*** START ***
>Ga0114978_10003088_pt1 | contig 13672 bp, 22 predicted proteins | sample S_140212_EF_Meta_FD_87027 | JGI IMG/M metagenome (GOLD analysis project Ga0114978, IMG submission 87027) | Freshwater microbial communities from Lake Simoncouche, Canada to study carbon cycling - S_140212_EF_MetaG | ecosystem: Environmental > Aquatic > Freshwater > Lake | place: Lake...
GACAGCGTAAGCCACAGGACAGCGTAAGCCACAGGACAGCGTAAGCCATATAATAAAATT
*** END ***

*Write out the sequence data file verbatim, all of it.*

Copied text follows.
>Ga0114978_10003088_pt1 | contig 13672 bp, 22 predicted proteins | sample S_140212_EF_Meta_FD_87027 | JGI IMG/M metagenome (GOLD analysis project Ga0114978, IMG submission 87027) | Freshwater microbial communities from Lake Simoncouche, Canada to study carbon cycling - S_140212_EF_MetaG | ecosystem: Environmental > Aquatic > Freshwater > Lake | place: Lake...
GACAGCGTAAGCCACAGGACAGCGTAAGCCACAGGACAGCGTAAGCCATATAATAAAATT